Chapter 6, "Miscellaneous," finishes with items that did not fit in the other categories and with a look forward. Look here for C# 2.0 information, standards information, exception-safe code, security, and interop.

A Word About the Items

My vision for these items is to provide you with clear and succinct advice for writing C# software. Some guidelines in the book are universal because they affect the correctness of a program, such as initializing data members properly (see Chapter 2). Others are not so obvious and have generated much debate in the .NET community, such as whether to use ADO.NET DataSets. While I personally believe that using them is a great timesaver (see Item 41), other professional programmers, whom I highly respect, disagree. It really depends on what you're building. My position comes from a timesaving stance. For others who write a great deal of software that transfer information between .NET- and Java-based systems, DataSets are a bad idea. Throughout the book, I support and have given justification for all the suggestions I make. If the justification does not apply to your situation, neither does the advice. When the advice is universal, I usually omit the obvious justification, which is this: Your program won't work otherwise.

Regarding C# 2.0

I say little about the upcoming C# 2.0 release; there are two reasons for this. First and foremost, most of the advice in this book applies just as well for C# 2.0 as it does for the current version. Although C# 2.0 is a significant upgrade, it is built on C# 1.0 and does not invalidate most of today's advice. Where the best practices will likely change, I've noted that in the text.

The second reason is that it's too early to write the most effective uses of the new C# 2.0 features. This book is based on the experience I've had--and the experience my colleagues have had--using C# 1.0. None of us has enough experience with the new features in C# 2.0 to know the best ways to incorporate them into our daily tasks. I'd rather not mislead you when the simple fact is that the time to cover the new C# 2.0 features in an Effective book has not yet arrived.

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Effective C#


This book is the result of all the questions I've answered for readers, consulting clients, and at various .NET user group meetings. Effective C# is not an introduction to the C# Language, or .NET programming. Rather, this book is meant for professional C# developers that are interested in becoming more productive with the C# language. With that in mind, throughout the book I assume that you have some working knowledge of C#, and the core .NET Framework. This book will show you the techniques that experienced C# programmers always use, or almost always avoid. We follow these practices because we've learned. We've learned the hard way, by fixing our own code when we didn't follow these practices. Or, we've learned the easy way, by listening to the advice of others.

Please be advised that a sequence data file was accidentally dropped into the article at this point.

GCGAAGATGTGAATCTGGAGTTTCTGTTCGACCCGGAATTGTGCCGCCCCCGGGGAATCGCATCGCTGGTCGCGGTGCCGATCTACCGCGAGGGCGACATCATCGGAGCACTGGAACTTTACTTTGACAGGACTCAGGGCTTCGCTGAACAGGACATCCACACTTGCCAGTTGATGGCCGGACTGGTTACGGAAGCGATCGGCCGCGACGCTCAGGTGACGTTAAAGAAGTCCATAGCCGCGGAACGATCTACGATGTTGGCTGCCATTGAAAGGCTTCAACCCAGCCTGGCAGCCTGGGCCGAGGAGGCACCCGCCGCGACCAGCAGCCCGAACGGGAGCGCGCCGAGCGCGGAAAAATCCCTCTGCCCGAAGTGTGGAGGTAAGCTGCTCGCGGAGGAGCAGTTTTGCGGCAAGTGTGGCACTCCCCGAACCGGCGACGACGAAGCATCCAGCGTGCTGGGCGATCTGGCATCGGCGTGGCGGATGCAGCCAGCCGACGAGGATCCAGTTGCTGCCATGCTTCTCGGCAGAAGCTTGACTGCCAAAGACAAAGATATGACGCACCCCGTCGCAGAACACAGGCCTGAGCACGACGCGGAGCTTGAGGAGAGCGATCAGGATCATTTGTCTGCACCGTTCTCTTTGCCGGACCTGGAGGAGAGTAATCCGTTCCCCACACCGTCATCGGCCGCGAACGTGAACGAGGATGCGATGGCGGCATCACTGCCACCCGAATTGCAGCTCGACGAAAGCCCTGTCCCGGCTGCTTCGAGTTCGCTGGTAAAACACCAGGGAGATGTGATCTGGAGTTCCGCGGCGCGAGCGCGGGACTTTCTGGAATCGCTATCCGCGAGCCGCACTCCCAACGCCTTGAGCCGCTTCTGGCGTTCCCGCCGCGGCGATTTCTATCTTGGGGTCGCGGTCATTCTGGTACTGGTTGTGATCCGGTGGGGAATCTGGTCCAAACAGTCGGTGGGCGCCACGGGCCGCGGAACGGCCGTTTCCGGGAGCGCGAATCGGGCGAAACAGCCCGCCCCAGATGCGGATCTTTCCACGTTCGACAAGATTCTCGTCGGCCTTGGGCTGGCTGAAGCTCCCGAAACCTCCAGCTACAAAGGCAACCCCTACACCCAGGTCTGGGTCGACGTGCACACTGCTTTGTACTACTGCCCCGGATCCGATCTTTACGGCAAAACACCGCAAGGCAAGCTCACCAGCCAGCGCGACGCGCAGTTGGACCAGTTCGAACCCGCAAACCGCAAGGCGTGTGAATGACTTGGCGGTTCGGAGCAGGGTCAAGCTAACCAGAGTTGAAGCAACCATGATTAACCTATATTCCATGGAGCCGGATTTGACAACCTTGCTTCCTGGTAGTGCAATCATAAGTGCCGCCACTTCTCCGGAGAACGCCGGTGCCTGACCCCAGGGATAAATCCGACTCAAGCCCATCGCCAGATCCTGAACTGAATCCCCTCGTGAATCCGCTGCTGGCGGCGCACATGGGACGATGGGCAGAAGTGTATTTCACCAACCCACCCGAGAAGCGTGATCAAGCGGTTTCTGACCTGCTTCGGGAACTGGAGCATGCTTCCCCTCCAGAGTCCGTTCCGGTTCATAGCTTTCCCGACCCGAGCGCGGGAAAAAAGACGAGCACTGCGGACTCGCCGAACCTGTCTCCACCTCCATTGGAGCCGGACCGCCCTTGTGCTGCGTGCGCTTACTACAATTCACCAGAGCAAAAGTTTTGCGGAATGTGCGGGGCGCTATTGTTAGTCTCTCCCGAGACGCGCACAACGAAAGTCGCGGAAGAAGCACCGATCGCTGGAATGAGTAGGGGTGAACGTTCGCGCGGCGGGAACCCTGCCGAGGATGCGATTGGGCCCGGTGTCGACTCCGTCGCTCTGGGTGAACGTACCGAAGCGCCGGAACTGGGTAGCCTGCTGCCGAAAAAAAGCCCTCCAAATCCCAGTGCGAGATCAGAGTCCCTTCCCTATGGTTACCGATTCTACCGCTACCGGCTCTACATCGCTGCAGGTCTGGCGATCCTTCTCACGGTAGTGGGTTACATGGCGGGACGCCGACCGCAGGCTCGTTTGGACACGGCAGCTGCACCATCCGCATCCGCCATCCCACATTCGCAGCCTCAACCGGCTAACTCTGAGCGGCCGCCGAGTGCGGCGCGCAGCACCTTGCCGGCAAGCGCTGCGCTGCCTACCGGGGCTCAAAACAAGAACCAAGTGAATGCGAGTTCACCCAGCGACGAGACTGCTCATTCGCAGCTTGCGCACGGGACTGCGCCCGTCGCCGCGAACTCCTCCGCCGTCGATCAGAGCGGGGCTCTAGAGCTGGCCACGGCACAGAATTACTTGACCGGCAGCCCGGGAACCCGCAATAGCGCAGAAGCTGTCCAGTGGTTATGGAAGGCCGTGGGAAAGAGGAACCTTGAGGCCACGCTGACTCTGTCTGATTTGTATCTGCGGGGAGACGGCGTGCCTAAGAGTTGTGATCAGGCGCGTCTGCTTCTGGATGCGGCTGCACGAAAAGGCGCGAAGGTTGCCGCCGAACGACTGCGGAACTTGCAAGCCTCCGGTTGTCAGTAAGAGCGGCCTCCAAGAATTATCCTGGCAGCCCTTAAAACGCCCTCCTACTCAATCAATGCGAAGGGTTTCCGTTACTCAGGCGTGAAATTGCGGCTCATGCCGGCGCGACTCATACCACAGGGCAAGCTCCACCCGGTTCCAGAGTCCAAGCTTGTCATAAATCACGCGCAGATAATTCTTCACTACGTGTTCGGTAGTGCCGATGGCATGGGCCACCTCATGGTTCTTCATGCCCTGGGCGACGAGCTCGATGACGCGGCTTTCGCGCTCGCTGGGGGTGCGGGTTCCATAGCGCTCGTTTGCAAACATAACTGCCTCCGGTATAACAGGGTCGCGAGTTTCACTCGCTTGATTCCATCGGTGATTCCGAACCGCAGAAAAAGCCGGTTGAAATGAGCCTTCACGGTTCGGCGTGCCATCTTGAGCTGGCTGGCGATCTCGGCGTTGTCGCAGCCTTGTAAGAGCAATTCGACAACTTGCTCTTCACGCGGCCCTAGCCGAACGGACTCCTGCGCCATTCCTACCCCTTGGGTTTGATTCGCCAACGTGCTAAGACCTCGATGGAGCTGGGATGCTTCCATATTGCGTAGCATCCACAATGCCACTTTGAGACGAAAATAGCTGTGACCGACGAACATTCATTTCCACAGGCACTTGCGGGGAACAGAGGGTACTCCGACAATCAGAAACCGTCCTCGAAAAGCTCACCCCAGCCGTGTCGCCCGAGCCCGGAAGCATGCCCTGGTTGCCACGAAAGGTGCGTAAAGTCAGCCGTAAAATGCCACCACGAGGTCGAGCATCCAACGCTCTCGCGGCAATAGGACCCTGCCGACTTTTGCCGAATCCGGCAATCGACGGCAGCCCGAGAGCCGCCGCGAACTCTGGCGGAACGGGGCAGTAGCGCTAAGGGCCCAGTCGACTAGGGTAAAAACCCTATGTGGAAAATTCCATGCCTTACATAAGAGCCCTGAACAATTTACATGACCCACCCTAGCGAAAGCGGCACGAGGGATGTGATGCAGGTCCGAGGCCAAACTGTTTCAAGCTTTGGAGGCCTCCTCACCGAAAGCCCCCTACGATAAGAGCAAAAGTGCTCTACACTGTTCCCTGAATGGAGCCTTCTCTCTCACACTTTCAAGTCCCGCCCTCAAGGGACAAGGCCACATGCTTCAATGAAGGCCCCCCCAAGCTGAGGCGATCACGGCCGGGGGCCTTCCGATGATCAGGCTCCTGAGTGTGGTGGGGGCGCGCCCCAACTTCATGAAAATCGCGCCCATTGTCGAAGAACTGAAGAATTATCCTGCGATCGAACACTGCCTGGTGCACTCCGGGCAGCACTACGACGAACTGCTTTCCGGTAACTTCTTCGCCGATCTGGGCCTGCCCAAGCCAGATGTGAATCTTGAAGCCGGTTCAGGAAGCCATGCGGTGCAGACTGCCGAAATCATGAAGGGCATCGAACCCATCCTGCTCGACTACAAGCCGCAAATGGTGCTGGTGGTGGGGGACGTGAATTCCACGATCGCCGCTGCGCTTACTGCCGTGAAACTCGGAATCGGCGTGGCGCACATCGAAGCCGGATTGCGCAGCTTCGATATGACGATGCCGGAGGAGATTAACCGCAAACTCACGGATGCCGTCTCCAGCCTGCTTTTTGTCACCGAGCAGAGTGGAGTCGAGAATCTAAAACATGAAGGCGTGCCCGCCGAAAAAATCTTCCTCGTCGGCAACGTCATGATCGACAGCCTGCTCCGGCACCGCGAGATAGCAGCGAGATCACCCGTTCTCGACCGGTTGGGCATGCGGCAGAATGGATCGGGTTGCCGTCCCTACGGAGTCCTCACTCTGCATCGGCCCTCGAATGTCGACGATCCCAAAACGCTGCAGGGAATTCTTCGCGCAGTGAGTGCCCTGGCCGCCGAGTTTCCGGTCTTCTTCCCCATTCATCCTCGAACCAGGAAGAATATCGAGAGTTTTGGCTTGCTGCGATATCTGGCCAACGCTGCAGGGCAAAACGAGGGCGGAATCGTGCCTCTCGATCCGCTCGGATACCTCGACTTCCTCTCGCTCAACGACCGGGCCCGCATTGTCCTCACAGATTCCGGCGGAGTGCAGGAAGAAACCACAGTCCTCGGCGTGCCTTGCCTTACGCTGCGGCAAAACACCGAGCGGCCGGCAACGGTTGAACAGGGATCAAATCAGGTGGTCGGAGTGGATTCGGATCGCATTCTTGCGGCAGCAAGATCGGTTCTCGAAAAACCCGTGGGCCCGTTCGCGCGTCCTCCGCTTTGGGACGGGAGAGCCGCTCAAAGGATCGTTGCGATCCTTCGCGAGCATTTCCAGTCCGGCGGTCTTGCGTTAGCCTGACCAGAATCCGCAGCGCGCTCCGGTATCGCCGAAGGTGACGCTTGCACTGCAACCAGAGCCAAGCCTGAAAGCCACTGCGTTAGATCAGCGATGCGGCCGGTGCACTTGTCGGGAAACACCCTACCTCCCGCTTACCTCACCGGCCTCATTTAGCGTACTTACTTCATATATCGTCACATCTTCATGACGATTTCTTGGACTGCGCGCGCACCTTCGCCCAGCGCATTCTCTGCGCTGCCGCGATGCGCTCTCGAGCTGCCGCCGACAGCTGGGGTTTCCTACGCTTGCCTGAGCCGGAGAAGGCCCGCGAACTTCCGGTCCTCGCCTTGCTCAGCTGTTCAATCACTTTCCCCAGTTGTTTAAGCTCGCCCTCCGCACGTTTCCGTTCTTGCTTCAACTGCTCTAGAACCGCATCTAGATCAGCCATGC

This book is your chance to learn the easy way. With a great deal of help (and some argument) from a fantastic group of colleagues and technical reviewers, this book shows you the techniques we follow and why. In each item I give you a specific piece of advice that the best C# programmers use, and explain the rationale behind that advice.

This book is not a how-to, or a cookbook that contains large volumes of sample code that produces particular features. You will not find sample programs that you can use for your particular programming tasks. In fact, I have tried to limit the length of each code listing to better highlight the techniques I am illustrating in that item.

I started writing C# programs after spending close to ten years developing C++ programs. I know the switch from native,unmanaged development to a managed environment was one of the biggest adjustments I made when I started working with C#. To that end, I'm certain that some of the advice in this book is colored by that experience. Those items might seem obvious to a reader with a strong Java background. But, it's clear to me from working with the C# community that developers come to C# from different backgrounds: VB 6 (or earlier), Java, and C++ developers comprise the largest segments. I tried to keep the advice centered on C# and the .NET environment and away from migrating from one particular language to another. My goal was to write Effective C# so that no matter what path brought you to the C# language, this book will help you do your best development, now that you are here.